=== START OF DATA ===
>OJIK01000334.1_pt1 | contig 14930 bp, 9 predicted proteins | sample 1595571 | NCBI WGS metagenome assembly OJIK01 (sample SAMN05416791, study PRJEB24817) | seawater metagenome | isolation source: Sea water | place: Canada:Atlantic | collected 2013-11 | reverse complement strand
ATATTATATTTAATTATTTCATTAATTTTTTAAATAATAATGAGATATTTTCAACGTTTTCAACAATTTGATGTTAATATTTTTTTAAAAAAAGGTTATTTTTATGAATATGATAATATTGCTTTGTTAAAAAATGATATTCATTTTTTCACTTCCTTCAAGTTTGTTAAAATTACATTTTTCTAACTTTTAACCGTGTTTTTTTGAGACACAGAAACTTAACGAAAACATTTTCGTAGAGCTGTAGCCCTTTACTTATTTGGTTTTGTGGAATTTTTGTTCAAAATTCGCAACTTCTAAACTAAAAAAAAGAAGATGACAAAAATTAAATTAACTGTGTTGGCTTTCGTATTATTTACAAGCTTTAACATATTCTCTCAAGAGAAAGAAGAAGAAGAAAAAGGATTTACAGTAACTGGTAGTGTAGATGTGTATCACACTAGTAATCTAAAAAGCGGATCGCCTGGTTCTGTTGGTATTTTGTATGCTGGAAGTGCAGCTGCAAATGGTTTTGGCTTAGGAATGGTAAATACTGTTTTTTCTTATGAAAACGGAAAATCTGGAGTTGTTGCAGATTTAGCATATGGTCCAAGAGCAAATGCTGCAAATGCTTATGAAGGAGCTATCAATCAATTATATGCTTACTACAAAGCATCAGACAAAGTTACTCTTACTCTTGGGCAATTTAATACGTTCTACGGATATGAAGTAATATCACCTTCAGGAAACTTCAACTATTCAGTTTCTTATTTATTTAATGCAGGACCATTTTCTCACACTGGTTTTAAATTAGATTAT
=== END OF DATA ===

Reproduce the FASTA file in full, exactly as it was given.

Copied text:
>OJIK01000334.1_pt1 | contig 14930 bp, 9 predicted proteins | sample 1595571 | NCBI WGS metagenome assembly OJIK01 (sample SAMN05416791, study PRJEB24817) | seawater metagenome | isolation source: Sea water | place: Canada:Atlantic | collected 2013-11 | reverse complement strand
ATATTATATTTAATTATTTCATTAATTTTTTAAATAATAATGAGATATTTTCAACGTTTTCAACAATTTGATGTTAATATTTTTTTAAAAAAAGGTTATTTTTATGAATATGATAATATTGCTTTGTTAAAAAATGATATTCATTTTTTCACTTCCTTCAAGTTTGTTAAAATTACATTTTTCTAACTTTTAACCGTGTTTTTTTGAGACACAGAAACTTAACGAAAACATTTTCGTAGAGCTGTAGCCCTTTACTTATTTGGTTTTGTGGAATTTTTGTTCAAAATTCGCAACTTCTAAACTAAAAAAAAGAAGATGACAAAAATTAAATTAACTGTGTTGGCTTTCGTATTATTTACAAGCTTTAACATATTCTCTCAAGAGAAAGAAGAAGAAGAAAAAGGATTTACAGTAACTGGTAGTGTAGATGTGTATCACACTAGTAATCTAAAAAGCGGATCGCCTGGTTCTGTTGGTATTTTGTATGCTGGAAGTGCAGCTGCAAATGGTTTTGGCTTAGGAATGGTAAATACTGTTTTTTCTTATGAAAACGGAAAATCTGGAGTTGTTGCAGATTTAGCATATGGTCCAAGAGCAAATGCTGCAAATGCTTATGAAGGAGCTATCAATCAATTATATGCTTACTACAAAGCATCAGACAAAGTTACTCTTACTCTTGGGCAATTTAATACGTTCTACGGATATGAAGTAATATCACCTTCAGGAAACTTCAACTATTCAGTTTCTTATTTATTTAATGCAGGACCATTTTCTCACACTGGTTTTAAATTAGATTAT